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Poem by Robert William Service
The daughter of the village Maire Is very fresh and very fair, A dazzling eyeful; She throws upon me such a spell That though my love I dare not tell, My heart is sighful. She has the cutest brown caniche, The French for "poodle" on a leash, While I have Bingo; A dog of doubtful pedigree, Part pug or pom or chow maybe, But full of stingo. The daughter of the village Maire Would like to speak with me, I'll swear, In her sweet lingo; But parlez-vous I find a bore, For I am British to the core, And so is Bingo Yet just to-day as we passed by, Our two dogs haulted eye to eye, In friendly poses; Oh, how I hope to-morrow they Will wag their tails in merry play, And rub their noses. * * * * * * * The daughter of the village Maire Today gave me a frigid stare, My hopes are blighted. I'll tell you how it came to pass... Last evening in the Square, alas! My sweet I sighted; And as she sauntered with her pet, Her dainty, her adored Frolette, I cried: "By Jingo!" Well, call it chance or call it fate, I made a dash... Too late, too late! Oh, naughty Bingo! The daughter of the village Maire That you'll forgive me, is my prayer And also Bingo. You should have shielded your caniche: You saw my dog strain on his leash And like a spring go. They say that Love will find a way - It definitely did, that day... Oh, canine noodles! Now it is only left to me To wonder; will your offspring be Poms, pugs or poodles?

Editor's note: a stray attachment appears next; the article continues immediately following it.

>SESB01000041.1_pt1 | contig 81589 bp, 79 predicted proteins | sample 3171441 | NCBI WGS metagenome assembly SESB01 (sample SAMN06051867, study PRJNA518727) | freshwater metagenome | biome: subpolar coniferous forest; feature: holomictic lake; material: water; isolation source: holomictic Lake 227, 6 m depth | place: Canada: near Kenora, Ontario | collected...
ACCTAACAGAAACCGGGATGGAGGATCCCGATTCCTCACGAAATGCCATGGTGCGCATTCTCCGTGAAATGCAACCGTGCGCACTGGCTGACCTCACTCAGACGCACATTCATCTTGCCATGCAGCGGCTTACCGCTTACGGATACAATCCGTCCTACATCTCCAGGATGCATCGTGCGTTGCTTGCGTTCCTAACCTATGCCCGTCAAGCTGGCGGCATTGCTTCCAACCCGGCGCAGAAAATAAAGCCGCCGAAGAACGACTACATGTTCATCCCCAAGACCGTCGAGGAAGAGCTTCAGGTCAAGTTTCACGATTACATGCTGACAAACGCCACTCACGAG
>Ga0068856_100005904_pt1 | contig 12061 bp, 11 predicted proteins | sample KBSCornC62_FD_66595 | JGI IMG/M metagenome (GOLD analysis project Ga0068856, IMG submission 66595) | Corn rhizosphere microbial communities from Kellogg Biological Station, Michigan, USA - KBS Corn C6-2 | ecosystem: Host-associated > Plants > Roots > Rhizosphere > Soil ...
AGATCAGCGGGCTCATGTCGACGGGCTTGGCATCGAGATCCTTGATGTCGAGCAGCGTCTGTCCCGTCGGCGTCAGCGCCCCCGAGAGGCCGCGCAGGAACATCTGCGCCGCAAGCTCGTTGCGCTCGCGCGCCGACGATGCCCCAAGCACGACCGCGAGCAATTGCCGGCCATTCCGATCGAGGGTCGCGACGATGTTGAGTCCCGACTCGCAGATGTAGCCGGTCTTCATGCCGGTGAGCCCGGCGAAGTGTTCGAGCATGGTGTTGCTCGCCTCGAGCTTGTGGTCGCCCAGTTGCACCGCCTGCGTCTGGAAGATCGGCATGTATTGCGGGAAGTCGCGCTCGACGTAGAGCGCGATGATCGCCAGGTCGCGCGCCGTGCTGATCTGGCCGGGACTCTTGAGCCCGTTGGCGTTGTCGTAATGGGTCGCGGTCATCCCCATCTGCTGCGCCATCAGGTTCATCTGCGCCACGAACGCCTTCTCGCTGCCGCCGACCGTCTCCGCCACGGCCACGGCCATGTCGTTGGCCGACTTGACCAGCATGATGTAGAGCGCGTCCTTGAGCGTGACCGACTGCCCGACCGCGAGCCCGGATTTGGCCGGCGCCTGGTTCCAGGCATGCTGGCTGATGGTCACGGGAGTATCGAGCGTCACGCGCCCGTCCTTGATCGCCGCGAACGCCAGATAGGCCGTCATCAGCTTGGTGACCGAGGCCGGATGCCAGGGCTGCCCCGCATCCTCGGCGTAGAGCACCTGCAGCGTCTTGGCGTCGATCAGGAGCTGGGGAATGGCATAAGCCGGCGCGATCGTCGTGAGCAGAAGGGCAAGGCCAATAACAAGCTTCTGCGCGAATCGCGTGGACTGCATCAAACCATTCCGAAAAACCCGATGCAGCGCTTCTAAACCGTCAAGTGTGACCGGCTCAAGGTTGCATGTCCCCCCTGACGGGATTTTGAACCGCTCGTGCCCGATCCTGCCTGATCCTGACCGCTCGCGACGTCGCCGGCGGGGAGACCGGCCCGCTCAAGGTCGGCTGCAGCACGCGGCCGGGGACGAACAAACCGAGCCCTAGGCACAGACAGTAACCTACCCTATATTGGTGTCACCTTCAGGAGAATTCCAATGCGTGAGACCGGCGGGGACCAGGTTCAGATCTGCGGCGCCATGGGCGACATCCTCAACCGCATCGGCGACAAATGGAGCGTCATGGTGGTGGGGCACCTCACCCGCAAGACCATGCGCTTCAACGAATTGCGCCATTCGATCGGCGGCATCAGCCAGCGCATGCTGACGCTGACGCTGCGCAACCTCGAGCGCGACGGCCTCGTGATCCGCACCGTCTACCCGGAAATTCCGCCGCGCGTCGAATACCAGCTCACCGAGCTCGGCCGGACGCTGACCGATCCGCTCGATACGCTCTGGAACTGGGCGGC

Robert William Service
Robert William Service's other poems:
English Poetry. E-mail firstname.lastname@example.org